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The return of In Other Words


George Bush is interviewed by NPR, because of course he is. He mostly talked in other words about the book he totally wrote all by himself about his father.

IN OTHER WORDS: “He had a strategy to deal with Saddam Hussein. And then when he said, this will not stand, he meant it. In other words, he understood that when a president speaks, he’s got to mean what he says.”

IN OTHER WORDS: “We both went to the United Nations to get a resolution. In other words, this wasn’t a unilateral American action.”

IN OTHER WORDS: “It was more complex because this decision was made in a post-9/11 world. In other words, the removal of Saddam from Kuwait was definitely in our national interest. But it didn’t necessarily mean that the United States’s homeland would be threatened or not threatened depending upon his actions.” No, it didn’t necessarily mean that. I think. Wait, what did you say?

WHAT GEORGE CAN UNDERSTAND (NOT GRAMMAR. NEVER GRAMMAR): “I can understand the comparisons between he and me.”

WHAT GEORGE COULD ENVISION: it was totally necessary to invade Iraq because “one could envision a nuclear arms race between Iran and Iraq.”

A BETTER SHOT: “And I would argue that the people of Iraq have a better shot at living in a peaceful state.” They certainly have enough ammunition.

THE CONDITION ELSEWHERE MATTERS:
GREENE: I guess I just wonder broadly what you tell Americans who look at the chaos today and link it back to your decision to invade in 2003. And...
BUSH: I just say the condition elsewhere matters to the security of the United States, and we cannot become isolationists.

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Today -100: November 14, 1914: Of insane dukes, passports, villas, and punctured romances


Headline of the Day -100:  “Duke of Cumberland Made Insane By War.”  Found wandering around in a demented state because his son, the Duke of Brunswick, has been declared missing in battle.  I don’t know if either element of this story – the insanity or the MIA thing – have any truth to them.  This could be British disinformation aimed at two guys on the German side (the elder Duke used to be the king of Hanover, when there was still a kingdom of Hanover, and the younger is married to Kaiser Wilhelm’s daughter) who happen to possess English titles (which they will be deprived of in 1919).  The inter-marrying of royalty creates these problems.  The dukes are direct descendants of George III, who was king of both Britain and Hanover, as were all British monarchs from George I until Victoria – Hanover’s rules of succession did not allow for female monarchs.  (Update: Germany denies, a few days later, that Brunswick is wounded or missing or a prisoner.)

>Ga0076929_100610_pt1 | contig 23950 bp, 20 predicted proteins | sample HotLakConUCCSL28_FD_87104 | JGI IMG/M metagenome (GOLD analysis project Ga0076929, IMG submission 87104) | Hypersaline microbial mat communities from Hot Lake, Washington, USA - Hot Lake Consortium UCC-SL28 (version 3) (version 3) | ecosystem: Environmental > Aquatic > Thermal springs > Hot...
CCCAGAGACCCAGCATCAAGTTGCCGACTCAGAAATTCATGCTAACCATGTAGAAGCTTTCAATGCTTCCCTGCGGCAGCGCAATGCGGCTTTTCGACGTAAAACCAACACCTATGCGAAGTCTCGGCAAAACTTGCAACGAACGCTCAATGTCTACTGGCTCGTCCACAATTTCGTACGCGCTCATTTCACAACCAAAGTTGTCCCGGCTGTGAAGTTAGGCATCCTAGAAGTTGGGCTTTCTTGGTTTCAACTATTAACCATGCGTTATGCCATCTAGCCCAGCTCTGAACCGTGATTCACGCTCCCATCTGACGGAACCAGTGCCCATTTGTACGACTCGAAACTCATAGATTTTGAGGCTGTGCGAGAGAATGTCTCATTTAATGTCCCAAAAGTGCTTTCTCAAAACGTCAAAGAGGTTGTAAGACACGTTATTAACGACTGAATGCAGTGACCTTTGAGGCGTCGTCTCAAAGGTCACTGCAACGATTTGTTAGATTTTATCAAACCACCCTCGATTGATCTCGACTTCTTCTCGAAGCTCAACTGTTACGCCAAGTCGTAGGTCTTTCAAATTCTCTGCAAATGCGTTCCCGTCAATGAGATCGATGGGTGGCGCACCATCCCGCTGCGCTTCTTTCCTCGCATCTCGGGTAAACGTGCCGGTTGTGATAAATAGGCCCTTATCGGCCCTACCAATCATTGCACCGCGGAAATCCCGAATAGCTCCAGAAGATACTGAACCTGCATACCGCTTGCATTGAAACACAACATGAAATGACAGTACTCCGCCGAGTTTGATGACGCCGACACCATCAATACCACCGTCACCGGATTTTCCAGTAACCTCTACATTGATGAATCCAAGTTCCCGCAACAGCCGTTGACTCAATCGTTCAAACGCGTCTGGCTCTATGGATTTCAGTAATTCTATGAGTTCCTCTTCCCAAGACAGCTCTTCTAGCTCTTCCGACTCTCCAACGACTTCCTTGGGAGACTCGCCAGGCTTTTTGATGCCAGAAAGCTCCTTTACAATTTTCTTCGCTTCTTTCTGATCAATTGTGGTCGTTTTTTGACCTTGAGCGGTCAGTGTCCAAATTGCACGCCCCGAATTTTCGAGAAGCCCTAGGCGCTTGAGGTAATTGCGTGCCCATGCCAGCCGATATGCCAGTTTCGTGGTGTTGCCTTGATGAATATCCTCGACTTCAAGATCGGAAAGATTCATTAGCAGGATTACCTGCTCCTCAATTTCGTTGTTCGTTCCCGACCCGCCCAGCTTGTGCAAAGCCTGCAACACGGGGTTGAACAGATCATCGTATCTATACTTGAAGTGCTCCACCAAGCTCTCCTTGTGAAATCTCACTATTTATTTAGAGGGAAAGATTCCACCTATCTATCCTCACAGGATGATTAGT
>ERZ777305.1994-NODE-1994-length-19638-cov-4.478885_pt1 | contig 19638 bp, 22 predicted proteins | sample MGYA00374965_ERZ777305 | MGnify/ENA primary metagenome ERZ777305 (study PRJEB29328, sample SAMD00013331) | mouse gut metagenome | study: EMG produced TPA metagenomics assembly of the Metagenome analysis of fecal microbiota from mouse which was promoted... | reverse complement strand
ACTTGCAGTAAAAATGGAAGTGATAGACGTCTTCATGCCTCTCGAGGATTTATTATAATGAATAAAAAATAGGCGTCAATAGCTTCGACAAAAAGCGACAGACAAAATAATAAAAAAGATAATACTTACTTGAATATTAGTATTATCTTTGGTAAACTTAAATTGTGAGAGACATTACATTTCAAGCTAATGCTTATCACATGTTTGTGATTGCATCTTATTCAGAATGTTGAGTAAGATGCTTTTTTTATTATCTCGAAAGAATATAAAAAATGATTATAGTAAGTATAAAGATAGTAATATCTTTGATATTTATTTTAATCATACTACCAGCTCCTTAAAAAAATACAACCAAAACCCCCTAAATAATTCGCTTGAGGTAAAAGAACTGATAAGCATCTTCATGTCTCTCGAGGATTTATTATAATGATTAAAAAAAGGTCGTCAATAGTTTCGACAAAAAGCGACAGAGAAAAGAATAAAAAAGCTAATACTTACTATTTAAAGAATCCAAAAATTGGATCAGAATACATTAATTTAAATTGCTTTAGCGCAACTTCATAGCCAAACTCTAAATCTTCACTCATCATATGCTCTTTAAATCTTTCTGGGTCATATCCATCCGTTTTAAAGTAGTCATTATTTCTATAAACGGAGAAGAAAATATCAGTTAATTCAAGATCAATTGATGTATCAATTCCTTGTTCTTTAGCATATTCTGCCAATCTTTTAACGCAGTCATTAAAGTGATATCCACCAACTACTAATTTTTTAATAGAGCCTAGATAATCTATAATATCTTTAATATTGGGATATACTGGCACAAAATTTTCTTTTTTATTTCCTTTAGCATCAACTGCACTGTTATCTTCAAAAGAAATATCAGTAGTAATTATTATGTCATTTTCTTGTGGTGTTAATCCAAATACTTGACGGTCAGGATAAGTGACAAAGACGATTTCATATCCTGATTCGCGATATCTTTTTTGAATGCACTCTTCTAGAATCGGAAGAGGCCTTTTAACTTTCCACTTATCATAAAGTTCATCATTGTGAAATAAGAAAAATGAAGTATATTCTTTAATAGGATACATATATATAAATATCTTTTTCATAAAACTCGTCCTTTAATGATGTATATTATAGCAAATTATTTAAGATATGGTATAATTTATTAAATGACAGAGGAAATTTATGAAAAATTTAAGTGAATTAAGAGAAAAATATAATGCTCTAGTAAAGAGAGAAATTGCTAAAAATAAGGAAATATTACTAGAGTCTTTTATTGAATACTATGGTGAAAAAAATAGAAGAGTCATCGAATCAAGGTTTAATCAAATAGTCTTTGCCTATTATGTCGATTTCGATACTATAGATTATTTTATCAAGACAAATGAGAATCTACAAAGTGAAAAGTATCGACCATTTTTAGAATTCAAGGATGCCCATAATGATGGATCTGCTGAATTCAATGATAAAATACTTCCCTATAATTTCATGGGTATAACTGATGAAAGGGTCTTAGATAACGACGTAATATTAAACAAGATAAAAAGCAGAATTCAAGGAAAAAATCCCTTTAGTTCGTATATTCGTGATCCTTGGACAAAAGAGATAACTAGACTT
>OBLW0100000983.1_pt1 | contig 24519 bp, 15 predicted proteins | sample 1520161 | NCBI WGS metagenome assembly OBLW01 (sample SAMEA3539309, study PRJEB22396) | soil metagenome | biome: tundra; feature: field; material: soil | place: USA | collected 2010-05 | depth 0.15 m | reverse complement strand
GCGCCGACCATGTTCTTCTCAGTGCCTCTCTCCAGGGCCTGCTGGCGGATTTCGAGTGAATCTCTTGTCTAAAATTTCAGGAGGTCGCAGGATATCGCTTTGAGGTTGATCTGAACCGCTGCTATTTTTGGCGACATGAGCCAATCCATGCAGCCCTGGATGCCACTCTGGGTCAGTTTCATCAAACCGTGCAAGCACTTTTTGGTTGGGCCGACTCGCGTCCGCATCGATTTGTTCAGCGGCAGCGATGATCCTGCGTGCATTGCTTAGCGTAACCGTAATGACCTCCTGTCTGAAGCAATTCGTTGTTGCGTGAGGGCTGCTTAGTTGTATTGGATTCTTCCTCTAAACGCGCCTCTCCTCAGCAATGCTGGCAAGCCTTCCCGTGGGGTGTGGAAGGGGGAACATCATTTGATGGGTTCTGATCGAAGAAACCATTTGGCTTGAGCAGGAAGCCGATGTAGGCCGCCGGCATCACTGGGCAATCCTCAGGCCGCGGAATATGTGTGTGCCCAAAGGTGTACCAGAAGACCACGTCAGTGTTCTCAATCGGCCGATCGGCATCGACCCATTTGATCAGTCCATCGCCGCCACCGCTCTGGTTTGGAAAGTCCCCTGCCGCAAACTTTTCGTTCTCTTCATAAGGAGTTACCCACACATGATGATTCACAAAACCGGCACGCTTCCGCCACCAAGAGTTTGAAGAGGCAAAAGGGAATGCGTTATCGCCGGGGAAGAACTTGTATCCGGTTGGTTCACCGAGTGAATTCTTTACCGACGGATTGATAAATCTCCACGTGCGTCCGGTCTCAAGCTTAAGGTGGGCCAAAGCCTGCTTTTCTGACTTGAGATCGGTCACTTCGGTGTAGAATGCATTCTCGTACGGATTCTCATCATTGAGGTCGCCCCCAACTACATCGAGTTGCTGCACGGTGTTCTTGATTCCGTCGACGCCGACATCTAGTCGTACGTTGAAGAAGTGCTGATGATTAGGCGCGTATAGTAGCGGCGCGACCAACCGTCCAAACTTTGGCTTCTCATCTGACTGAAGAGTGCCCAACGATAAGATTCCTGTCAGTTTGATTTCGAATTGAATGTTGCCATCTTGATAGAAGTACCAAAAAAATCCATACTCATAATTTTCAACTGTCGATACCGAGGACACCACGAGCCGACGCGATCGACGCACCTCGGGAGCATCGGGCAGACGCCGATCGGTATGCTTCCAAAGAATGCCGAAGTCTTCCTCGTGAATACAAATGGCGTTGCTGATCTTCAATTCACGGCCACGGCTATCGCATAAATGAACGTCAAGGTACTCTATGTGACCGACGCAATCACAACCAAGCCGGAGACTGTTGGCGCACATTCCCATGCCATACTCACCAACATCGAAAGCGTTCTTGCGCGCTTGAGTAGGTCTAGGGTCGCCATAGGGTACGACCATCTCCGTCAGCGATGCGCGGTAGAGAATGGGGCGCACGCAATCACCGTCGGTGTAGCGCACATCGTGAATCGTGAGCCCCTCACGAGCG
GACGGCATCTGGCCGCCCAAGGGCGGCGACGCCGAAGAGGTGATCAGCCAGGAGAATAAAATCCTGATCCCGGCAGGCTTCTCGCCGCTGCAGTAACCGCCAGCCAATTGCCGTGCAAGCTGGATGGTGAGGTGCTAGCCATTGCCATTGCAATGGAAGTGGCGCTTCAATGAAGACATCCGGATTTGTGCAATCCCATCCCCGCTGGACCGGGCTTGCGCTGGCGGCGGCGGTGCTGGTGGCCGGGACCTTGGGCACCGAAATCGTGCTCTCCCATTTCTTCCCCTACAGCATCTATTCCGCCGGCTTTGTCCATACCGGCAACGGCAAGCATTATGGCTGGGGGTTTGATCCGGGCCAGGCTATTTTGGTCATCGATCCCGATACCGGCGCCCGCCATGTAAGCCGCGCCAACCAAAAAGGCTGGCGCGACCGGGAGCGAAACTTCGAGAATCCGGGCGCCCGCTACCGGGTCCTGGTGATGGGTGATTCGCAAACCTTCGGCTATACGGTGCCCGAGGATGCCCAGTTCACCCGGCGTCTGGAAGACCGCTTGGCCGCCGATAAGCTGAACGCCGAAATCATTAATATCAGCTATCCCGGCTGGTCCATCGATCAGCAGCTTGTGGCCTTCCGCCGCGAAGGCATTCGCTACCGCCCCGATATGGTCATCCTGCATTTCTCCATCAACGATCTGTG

The US says it will end its occupation of Vera Cruz in 10 days.  Evidently trying to get out before the newest civil war heats up.  Now they just have to decide which government to give the customs duties they’ve been collecting.

Kate Barnard, the state commissioner of charities in Oklahoma, says there is a conspiracy in the state legislature and congressional delegation to rob Cherokees, Seminoles and Chickasaws, especially orphans, of tribal funds.  This theft was facilitated by the 1908 decision to turn the cases over from federal courts to Oklahoma courts.  Once she started advocating for Indian wards, the Legislature de-funded her Department of Charities and Correction, which now runs on, well, charity.  Incidentally, state commissioner of charities is the only office a woman was allowed to hold under the OK constitution.

Britain will now require Americans boarding steamships for America to show passports, but...

The State Department admits that foreign spies have gotten American passports (such as Carl Lody, who was just executed in Britain) pretty easily.  Under new rules, people will have to do more than pretend they’ve lost their passport and swear that they’re American, like Lody did.

Kaiser Wilhelm, afraid that Greece might soon join the Allies, is trying to sell his villa, Achilleion, on Corfu before it gets confiscated.  Which is in fact what happened.  It became a wartime hospital, an orphanage, a Nazi headquarters, and a museum/casino (in which the casino scene in the James Bond film For Your Eyes Only was filmed).


Speaking of film history, “Tillie’s Punctured Romance,” the first full-length comedy motion picture, starring Marie Dressler, Charlie Chaplin and Mabel Normand, directed by Mack Sennett, is released.  This is a pretty good print, but turn off the obnoxious sound.



The New Statesman publishes George Bernard Shaw’s article “Common Sense About the War,” which will also begin running in the NYT tomorrow and lead to much vituperative debate in Britain, questions in Parliament about why it wasn’t censored, etc (some of the debate is reproduced in the book version at the link). Read it and decide for yourself (in other words, I completely forgot I intended to read it by today).